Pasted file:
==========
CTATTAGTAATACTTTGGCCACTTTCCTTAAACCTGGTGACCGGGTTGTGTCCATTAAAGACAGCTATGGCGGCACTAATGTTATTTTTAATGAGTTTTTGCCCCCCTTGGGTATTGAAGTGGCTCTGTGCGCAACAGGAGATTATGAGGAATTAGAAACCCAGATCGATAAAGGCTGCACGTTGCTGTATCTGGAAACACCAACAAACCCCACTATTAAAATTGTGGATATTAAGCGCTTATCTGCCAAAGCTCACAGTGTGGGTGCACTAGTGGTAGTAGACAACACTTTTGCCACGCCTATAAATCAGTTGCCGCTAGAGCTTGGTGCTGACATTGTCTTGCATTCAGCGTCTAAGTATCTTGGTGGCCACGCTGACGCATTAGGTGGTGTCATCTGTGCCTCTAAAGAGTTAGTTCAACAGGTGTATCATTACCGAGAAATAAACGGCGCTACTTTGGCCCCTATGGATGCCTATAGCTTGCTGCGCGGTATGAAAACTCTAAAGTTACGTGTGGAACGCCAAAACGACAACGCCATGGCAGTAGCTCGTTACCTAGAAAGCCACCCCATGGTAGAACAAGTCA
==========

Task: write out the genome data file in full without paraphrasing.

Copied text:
CTATTAGTAATACTTTGGCCACTTTCCTTAAACCTGGTGACCGGGTTGTGTCCATTAAAGACAGCTATGGCGGCACTAATGTTATTTTTAATGAGTTTTTGCCCCCCTTGGGTATTGAAGTGGCTCTGTGCGCAACAGGAGATTATGAGGAATTAGAAACCCAGATCGATAAAGGCTGCACGTTGCTGTATCTGGAAACACCAACAAACCCCACTATTAAAATTGTGGATATTAAGCGCTTATCTGCCAAAGCTCACAGTGTGGGTGCACTAGTGGTAGTAGACAACACTTTTGCCACGCCTATAAATCAGTTGCCGCTAGAGCTTGGTGCTGACATTGTCTTGCATTCAGCGTCTAAGTATCTTGGTGGCCACGCTGACGCATTAGGTGGTGTCATCTGTGCCTCTAAAGAGTTAGTTCAACAGGTGTATCATTACCGAGAAATAAACGGCGCTACTTTGGCCCCTATGGATGCCTATAGCTTGCTGCGCGGTATGAAAACTCTAAAGTTACGTGTGGAACGCCAAAACGACAACGCCATGGCAGTAGCTCGTTACCTAGAAAGCCACCCCATGGTAGAACAAGTCA